It can be easy to fall into the trap of things with capital letters, I think. By that I mean that we tend to establish a word, concept, or relation to something and hold on to those as immutable firm things. Things that don't change. This is my Relationship, this is my Personality, this is my powerlifting Technique. This is "How I get stronger", and so on. I think we like to think in these terms because, like a dictionary, you can just flip to that page again in your mind and see the term or concept there, just as you left it and feel a sense of internal consistency that I think we all try to keep. 

In fact, I think we very much try to avoid inconsistency to the point of lying to ourselves at times. Anyway, I mainly just wanted to speak to the idea that change is natural, and should probably be expected more often. In powerlifting, we view technique with a capital T in at least two ways. One, that there is an archetype for a good squat, good bench press, and good deadlift. That you can have a list and check off certain attributes and arrive at "good" or "perfect". Second, that technique is also supposed to be the same across all loads and demands. My technique at 50% is the same as my technique at 80%, 85%, 90%, and so on. I think both of these are off, and we need to be more comfortable with change internally and externally.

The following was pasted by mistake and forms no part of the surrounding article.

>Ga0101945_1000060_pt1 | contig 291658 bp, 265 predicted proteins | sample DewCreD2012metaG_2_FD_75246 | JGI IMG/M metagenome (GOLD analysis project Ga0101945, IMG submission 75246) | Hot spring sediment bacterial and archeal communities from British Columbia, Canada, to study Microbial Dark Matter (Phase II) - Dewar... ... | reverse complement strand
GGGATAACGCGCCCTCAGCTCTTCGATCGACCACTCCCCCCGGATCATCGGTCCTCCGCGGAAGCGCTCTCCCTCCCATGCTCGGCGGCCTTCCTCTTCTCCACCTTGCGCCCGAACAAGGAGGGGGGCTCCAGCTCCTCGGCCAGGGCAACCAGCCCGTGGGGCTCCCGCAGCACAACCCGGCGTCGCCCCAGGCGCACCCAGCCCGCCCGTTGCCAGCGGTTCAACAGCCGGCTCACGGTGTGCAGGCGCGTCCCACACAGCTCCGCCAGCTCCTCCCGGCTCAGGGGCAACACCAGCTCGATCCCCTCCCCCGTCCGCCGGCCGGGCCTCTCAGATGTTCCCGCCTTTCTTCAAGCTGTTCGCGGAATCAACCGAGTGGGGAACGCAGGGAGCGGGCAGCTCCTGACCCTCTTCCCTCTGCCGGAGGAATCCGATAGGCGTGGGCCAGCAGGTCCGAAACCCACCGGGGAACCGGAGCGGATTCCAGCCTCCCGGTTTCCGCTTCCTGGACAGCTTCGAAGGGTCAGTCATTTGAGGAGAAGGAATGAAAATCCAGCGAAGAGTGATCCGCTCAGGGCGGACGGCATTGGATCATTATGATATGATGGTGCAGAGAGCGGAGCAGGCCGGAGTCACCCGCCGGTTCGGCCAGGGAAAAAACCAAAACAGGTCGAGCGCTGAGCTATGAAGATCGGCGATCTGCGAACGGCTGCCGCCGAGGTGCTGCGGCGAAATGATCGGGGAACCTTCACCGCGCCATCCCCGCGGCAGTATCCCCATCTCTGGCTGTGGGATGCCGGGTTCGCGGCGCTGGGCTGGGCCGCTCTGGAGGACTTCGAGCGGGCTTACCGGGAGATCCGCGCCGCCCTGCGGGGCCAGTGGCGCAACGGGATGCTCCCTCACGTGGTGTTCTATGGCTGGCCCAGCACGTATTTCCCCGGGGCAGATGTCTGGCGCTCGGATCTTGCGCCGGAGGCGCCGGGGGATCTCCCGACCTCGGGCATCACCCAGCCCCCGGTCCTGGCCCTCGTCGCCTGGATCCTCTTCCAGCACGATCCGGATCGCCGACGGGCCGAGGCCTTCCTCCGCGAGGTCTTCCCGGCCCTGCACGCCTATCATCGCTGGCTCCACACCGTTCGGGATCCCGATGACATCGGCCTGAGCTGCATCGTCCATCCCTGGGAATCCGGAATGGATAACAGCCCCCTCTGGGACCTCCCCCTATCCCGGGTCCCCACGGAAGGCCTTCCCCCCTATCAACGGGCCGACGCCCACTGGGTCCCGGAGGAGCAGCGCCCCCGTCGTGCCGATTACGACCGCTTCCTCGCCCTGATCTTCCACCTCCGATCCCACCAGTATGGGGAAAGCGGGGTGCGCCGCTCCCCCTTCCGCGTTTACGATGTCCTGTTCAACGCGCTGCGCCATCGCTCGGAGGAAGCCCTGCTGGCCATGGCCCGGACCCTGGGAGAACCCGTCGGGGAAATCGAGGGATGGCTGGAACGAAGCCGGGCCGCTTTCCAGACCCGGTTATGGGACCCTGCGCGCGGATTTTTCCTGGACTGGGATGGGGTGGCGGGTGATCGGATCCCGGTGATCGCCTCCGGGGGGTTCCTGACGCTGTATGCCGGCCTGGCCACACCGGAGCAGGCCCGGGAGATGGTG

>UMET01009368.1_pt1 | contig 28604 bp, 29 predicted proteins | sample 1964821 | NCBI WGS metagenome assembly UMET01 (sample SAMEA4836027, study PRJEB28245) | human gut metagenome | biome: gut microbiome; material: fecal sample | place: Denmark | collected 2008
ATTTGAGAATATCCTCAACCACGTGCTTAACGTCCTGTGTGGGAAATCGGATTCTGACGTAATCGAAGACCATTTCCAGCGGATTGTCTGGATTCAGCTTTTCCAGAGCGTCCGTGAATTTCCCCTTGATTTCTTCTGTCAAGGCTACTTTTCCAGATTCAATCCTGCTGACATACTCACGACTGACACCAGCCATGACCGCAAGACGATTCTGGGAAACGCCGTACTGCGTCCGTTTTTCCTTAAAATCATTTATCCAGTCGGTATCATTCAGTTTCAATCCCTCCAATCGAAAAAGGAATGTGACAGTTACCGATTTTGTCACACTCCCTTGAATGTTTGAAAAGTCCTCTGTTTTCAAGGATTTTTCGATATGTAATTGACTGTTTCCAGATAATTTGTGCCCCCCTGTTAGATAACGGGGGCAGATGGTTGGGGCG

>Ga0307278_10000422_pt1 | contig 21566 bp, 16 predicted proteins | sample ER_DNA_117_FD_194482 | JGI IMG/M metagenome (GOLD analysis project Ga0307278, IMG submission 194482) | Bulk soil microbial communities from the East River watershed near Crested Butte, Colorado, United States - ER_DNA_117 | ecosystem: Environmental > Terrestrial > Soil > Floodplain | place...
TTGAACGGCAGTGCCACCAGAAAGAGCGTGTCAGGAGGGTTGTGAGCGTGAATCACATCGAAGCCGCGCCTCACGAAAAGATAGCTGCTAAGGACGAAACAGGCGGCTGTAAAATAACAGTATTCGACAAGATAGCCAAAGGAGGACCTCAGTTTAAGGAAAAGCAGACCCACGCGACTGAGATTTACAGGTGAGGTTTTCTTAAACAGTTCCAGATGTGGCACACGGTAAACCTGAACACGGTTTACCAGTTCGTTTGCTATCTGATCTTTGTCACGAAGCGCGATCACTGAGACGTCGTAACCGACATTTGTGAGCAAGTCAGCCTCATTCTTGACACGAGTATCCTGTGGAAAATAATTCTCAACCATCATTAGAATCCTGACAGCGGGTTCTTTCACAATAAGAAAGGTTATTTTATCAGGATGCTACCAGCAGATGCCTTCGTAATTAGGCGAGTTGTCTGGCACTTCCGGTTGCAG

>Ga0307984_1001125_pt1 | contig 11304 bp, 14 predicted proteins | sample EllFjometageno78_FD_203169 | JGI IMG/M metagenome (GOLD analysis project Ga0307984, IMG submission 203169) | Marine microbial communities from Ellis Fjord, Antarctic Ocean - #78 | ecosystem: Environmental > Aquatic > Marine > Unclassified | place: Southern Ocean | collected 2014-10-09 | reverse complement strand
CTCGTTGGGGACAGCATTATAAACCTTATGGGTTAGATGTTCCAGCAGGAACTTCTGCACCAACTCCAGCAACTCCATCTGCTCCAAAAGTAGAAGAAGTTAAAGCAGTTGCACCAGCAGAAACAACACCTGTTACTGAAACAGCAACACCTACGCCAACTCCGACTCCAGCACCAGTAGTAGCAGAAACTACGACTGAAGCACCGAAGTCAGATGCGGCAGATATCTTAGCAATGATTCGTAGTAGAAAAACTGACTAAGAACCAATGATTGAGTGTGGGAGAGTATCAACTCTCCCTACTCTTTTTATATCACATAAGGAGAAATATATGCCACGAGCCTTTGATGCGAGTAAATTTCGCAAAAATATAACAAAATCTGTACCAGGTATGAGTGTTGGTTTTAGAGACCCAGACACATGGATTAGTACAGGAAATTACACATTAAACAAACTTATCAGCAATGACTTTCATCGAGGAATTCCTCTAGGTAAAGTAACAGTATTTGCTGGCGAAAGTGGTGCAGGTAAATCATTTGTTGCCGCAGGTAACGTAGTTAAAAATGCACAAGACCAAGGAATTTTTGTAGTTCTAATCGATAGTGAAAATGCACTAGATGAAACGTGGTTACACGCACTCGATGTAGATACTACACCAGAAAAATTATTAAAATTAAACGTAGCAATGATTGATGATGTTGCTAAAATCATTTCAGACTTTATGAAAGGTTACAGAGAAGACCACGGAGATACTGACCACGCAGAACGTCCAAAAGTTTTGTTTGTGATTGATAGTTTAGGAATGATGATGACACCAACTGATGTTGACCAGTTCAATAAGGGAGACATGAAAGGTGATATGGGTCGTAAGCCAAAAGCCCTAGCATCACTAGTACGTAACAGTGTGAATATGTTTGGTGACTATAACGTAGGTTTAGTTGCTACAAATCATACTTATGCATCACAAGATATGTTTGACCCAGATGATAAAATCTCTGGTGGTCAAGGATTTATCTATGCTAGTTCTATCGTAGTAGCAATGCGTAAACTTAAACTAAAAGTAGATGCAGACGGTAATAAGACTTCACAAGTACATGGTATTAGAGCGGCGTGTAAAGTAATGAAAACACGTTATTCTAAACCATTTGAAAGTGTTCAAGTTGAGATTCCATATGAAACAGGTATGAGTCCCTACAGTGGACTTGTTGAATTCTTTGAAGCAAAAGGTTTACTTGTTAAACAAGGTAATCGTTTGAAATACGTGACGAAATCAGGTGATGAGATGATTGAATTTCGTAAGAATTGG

The problems are that as a result of thinking of these things in constant, unchanging terms, we impose our ideas on others and impose them on ourselves, closing ourselves off from the option to think otherwise. Systems are messy. I think it's better to think of technique more like a quantum probabilistic map of finding an electron, for instance. "Here's where we are more likely to find good technique, and here's where we have a 95% confidence interval of finding great technique. Here, great technique is nearly certain to be found." But just knowing that it's less certain, that there are multiple parameters and individual differences, and that there are differences between loads, reps, etc. And that's okay.

Bryce Lewis